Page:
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Discussion Starter · #1 ·
Daldy and Halsey streets are two of the three key north-south connections in Wynyard Quarter. Running between Fanshawe Street and Jellicoe Street. The Daldy Street ‘park axis’ is an important urban design project for the quarter introducing a civic scaled, green landscape connection between Victoria Park (south) and a future Headland open space (north). Waterfront Auckland is seeking resource consent for the revitalisation of these streets from Auckland Council. Stage 1 of the project will see the revitalisation from Pakenham Street north towards the water’s edge. Stage 2 will see the revitalisation of the streets between Fanshawe and Pakenham streets.

DALDY STREET

Daldy Street Linear Park will be established by extending the Daldy Street axis between Fanshawe Street and Point Park. The park will provide a strategic route for passenger transport, pedestrians and cyclists through the Wynyard Quarter as well as recreational and social space. The park and street will be activated by adjacent retail and commercial activity within the Wynyard Quarter. The Daldy Street project is conceived as a civic scaled, continuous and green corridor that links a series of interconnected landscape ‘rooms’ which correspond with the four city blocks the park passes through. Each of these rooms: ‘garden’, ‘park’, industry’ and ‘market’ reveal an element of the site's unique waterfront location, history and character. The use of both ‘continuous’ landscape elements and a series of landscape ‘events’ articulates a journey from ‘land’ in the south to the ‘sea’ in the north.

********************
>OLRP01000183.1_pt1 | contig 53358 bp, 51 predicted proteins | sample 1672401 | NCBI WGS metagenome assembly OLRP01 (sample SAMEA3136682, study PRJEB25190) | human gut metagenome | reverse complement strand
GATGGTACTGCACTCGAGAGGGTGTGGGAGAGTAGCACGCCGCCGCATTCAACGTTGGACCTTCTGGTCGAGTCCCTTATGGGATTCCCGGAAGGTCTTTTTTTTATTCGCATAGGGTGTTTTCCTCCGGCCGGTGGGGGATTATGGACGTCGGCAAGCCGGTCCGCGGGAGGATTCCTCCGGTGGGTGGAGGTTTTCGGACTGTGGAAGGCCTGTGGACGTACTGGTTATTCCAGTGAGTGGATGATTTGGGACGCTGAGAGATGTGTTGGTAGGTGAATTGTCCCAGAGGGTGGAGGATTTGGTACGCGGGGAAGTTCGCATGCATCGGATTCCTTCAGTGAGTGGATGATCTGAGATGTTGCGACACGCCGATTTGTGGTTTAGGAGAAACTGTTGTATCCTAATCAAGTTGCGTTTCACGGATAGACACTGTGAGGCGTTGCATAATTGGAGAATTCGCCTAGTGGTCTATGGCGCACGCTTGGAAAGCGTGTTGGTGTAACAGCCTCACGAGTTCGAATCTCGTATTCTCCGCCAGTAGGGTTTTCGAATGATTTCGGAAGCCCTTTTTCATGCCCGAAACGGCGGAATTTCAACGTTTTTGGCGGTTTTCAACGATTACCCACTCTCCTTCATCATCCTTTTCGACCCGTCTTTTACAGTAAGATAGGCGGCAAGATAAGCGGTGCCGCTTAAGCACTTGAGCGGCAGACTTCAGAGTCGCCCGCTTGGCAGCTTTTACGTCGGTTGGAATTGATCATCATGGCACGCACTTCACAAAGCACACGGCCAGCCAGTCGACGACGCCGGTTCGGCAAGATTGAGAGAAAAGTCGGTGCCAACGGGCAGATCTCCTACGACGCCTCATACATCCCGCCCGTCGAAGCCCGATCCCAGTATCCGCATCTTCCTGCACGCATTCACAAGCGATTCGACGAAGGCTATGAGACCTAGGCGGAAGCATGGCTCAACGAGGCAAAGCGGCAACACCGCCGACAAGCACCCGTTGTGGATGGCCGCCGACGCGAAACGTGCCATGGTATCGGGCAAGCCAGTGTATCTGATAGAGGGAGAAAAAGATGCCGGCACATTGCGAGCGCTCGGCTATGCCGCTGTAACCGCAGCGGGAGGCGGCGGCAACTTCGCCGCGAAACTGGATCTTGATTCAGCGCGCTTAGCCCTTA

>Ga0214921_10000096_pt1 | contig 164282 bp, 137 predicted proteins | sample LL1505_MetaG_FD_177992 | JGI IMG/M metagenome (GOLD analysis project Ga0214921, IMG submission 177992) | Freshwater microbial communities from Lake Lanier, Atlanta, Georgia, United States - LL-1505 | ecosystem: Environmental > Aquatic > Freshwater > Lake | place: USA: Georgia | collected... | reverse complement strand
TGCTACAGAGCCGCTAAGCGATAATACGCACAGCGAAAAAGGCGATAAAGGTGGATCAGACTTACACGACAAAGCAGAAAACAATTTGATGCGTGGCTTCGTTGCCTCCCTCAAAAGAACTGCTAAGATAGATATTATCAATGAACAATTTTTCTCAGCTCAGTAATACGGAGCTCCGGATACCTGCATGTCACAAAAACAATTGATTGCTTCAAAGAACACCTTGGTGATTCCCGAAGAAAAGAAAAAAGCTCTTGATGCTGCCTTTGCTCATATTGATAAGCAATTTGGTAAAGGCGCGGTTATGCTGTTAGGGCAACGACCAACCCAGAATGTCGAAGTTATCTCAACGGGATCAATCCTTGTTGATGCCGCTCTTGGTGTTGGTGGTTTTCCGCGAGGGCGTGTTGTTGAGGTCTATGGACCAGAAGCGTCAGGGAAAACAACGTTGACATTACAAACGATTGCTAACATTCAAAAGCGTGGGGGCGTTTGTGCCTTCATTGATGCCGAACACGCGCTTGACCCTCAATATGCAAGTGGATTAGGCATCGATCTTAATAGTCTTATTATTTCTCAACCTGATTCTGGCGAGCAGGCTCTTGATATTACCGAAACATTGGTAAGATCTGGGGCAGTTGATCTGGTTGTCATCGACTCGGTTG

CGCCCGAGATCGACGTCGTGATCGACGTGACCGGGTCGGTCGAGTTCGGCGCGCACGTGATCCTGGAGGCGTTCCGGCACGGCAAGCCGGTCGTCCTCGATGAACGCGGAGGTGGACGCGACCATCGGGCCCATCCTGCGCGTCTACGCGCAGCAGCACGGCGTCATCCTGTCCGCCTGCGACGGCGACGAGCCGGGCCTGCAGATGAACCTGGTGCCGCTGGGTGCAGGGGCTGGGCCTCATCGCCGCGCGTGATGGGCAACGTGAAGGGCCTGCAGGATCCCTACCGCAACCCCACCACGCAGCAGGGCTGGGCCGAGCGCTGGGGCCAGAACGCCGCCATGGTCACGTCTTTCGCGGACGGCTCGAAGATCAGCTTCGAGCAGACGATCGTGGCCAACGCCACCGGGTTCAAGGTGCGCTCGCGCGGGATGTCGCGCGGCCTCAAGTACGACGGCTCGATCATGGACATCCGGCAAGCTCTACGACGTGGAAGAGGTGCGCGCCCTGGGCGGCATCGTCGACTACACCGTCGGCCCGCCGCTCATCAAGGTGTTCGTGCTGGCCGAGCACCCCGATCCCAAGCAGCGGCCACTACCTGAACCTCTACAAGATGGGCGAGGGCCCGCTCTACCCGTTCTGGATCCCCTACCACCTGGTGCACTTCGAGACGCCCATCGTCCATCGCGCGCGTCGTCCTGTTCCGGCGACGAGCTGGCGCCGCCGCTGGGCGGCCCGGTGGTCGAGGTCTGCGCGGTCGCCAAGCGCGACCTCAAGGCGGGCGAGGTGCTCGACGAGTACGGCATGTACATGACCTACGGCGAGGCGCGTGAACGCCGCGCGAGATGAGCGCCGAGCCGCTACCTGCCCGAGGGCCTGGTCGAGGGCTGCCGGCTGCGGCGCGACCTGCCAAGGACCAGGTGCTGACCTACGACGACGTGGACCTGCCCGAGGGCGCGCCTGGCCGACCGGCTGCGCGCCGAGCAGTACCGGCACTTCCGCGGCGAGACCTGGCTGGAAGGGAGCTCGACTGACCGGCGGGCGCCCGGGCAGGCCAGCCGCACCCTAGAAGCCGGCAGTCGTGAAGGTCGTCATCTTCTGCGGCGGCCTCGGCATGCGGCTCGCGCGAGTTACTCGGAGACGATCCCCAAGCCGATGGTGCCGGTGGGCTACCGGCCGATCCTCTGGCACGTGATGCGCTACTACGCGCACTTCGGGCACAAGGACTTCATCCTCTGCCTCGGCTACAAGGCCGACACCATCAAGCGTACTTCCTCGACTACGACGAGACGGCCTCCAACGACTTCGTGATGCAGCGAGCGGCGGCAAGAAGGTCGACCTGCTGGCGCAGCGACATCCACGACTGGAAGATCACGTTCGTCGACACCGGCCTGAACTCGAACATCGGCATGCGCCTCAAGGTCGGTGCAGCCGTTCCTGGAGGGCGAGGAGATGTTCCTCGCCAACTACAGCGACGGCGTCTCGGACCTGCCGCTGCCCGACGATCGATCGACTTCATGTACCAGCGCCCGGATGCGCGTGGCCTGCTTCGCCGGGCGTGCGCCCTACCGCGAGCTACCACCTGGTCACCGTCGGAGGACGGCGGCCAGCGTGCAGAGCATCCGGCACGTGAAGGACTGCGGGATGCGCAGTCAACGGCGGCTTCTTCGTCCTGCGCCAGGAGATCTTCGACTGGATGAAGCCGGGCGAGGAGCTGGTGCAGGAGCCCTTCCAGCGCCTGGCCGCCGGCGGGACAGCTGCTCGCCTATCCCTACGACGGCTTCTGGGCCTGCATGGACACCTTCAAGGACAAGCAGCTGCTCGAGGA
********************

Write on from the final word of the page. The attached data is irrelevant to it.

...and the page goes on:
THE "STREET"

The "street" zone provides a clearly defined vehicular and pedestrian corridor in a continuous alignment between Fanshawe and Jellicoe Streets (and further north-wards in future as envisaged by the Plan Change/Urban Design Framework). The street will accommodate movement and access to the Quarter and include the waterfront tram, bus services, private vehicles, on street carparking as well as walking and cycling. A kerb-less ‘shared surface’ street design supports slow vehicle speeds, pedestrian priority and a high degree of connectivity with existing and future development sites.

KEY DESIGN ELEMENTS INCLUDE:
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a 3.5m wide asphalt carriageway in each direction
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indented 2.5m wide carparking bays within a densely planted avenue of street trees and bio-retention rain gardens
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a kerb-less ‘shared surface’ that supports shared use of the street and low impact design
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4m wide concrete footpaths with a high quality finishes